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The Use of Hovmoller Analysis of 500 millibar Height Anomalies for Long Range Forecasting. Robert J. Ricks, Jr. Paul S. Trotter WFO New Orleans/Baton Rouge (LIX). What is A Hovmoller Analysis?. Time-Longitude or Time-Latitude depiction of a parameter.
Robert J. Ricks, Jr.
Paul S. Trotter
WFO New Orleans/Baton Rouge (LIX)
500 mb Height analysis
from GFS initialization.
February 7, 2004 1200Z
Coldest Air to remain North; Some Storminess South
Hovmoller diagram: Current through 00Z 06 Feb 2004
Predominant long wave pattern: 1/5 at 40N; 5 at 30N
40N mean height: 5533.1M (+64.2M from last report)
30N mean height: 5738.9 M (+59.5M from last report)
Gradient: 205.8M (-4.7M from last report)
Next Full Moon: March 06, 0314Z
Next New Moon: Feb 20, 0918Z
ANCHORS at 40N: Primary 140E, secondary 90W, tertiary 50E, minors 40W, 110W
ANCHORS at 30N: Primary 130E, secondary 50E, tertiary 100W, minors 30W, IDL
NOTE: Analysis is made available from the NOAA-CIRES/Climate Diagnostic Center (CDC) located on the internet at http://www.cdc.noaa.gov.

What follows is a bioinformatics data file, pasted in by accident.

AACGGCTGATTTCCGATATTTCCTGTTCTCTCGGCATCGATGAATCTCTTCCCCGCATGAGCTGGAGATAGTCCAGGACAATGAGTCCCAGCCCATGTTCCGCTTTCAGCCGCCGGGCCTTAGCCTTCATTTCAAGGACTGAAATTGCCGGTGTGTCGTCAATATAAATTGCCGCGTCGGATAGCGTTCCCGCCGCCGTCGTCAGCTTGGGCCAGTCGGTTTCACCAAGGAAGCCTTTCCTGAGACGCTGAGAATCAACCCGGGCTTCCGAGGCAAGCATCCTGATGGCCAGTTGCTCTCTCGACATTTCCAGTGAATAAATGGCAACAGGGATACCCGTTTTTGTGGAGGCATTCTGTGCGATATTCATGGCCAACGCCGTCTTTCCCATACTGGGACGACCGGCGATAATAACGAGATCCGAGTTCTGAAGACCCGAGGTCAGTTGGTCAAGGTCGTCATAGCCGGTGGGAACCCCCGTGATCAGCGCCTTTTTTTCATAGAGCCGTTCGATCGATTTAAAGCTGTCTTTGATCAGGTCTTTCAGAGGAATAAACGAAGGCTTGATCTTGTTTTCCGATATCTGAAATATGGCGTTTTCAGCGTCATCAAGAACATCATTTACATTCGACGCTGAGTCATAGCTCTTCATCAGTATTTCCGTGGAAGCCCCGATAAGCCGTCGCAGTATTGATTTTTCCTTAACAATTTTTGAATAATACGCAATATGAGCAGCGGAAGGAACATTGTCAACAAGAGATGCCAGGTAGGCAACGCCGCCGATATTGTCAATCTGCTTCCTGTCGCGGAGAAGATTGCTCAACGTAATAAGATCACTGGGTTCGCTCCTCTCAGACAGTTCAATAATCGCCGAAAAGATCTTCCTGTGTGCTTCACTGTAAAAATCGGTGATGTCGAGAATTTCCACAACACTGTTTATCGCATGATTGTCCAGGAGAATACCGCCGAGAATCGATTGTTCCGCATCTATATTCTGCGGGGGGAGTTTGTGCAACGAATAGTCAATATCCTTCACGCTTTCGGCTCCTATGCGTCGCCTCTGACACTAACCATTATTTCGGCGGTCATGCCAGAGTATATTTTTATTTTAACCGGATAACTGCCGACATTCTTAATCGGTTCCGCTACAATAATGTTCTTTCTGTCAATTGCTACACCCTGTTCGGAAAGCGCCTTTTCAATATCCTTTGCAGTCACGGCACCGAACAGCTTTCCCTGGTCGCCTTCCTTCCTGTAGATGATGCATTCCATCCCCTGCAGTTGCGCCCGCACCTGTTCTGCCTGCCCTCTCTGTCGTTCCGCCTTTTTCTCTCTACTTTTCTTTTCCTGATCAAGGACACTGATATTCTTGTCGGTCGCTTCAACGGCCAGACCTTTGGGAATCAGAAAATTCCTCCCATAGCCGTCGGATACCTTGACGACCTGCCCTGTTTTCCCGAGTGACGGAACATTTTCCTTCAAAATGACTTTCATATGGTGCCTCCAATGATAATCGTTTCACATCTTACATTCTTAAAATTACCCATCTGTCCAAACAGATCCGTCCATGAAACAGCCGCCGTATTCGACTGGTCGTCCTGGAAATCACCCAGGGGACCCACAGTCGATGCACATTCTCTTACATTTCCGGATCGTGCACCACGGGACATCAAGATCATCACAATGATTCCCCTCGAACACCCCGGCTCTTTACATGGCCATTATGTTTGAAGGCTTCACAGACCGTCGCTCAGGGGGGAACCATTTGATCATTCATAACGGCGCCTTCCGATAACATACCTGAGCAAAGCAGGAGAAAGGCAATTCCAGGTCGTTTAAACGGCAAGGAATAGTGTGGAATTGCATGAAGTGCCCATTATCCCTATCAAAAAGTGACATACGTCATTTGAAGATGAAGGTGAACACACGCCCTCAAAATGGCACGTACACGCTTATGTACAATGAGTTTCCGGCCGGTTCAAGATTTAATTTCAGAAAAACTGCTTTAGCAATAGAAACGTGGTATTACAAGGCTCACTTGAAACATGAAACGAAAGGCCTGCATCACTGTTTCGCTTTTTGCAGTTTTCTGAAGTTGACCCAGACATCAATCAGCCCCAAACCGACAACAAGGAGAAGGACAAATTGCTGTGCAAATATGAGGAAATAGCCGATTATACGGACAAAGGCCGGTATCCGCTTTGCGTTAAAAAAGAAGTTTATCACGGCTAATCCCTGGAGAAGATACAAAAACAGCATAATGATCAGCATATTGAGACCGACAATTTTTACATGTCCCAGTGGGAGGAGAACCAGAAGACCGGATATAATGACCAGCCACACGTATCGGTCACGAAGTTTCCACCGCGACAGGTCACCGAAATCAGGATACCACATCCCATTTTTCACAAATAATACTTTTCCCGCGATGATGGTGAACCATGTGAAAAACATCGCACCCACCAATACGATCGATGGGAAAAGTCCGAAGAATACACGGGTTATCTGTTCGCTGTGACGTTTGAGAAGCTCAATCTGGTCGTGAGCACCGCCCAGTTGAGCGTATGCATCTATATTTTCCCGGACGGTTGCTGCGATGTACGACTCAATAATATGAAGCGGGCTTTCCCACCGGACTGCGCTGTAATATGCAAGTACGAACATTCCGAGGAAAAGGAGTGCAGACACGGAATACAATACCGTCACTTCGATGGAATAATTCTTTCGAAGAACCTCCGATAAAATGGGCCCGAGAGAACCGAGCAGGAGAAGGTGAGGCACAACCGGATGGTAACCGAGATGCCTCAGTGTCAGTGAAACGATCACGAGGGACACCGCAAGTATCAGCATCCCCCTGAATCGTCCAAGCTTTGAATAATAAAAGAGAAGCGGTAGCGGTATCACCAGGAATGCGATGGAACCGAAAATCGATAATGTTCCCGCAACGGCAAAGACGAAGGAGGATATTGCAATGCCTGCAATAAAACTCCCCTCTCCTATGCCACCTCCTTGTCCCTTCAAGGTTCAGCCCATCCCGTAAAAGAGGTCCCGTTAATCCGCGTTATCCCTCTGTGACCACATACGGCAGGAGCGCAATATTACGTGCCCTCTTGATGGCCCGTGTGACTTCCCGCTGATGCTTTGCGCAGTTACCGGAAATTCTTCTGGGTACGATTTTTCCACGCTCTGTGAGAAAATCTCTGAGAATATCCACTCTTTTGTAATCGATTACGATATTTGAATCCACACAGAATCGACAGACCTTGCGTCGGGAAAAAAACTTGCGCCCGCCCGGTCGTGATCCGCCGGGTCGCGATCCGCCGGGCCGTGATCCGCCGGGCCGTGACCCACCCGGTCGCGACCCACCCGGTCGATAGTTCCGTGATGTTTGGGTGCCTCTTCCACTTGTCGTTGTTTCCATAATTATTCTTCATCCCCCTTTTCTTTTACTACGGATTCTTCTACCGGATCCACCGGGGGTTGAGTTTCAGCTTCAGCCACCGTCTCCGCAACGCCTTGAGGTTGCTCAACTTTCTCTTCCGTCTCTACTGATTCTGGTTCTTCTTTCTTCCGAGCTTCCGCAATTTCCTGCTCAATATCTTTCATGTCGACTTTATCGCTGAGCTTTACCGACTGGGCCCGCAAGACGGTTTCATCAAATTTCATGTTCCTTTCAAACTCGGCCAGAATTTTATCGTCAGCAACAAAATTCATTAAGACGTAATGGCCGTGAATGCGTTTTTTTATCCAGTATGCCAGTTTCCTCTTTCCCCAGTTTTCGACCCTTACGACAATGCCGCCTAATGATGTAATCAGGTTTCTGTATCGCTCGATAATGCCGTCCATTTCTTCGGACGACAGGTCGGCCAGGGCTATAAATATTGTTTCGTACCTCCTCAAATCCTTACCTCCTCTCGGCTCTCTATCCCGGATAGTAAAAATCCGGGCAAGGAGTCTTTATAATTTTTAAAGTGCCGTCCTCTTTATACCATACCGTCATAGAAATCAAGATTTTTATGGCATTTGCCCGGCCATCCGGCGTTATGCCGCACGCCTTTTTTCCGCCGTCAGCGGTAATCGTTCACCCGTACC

This analysis is quite interesting in several regards. A large positive anomaly area extended over the eastern North Pacific Ocean, serving as a significant block, thereby yielding a major breakdown in the past few days and a general wave transition from the persistent 3/6 wave of the past couple of months to a more transitory Wave 5. There still remains an overall Wave 1 at the northern latitudes that appears to be losing amplitude of late. Of particular note is the increase in average heights at both 30N and 40N latitudes, on the order of around 60M. This is occurring at a time when climatological height minima are normally realized. In comparing to last year’s heights at the same time, the 40N mean height is actually still 30M lower than this time last year, while the 30N mean height is about 30M higher than last year. This correlates well on the sensible weather of the past few weeks with very cold Arctic air masses shunting across the upper U.S., some residual cold air briefly affecting the Deep South at times, but sub-tropical jet influences moderating the region for the most part. The Gulf States have not gotten a true full latitude trough shot of Arctic air, whereby the Arctic high builds due south into Texas then spreads east. The pattern of shunts appears to be waning, but the pattern of large amplitude trough is also becoming less favorable. The signal diagnostics show a few distinctive periods of consequential weather through mid-March with several long periods of lax weather. One point of concern though is the large expanse of snow pack across much of the nation. It would not take as much fetch from the north to get really cold air settled into the Gulf States. It also opens the door for winter storm type weather, as a baroclinic zone will easily become established between the snow pack and the warmer sub-tropical jet influenced southern states. Confidence on timing these events seems high since the number of signal crossings across the U.S. has decreased to just slightly more than a handful in the upcoming 30 days. The uncertainty will lie on the amount of cold air in place at the time of cyclogenesis with these systems. .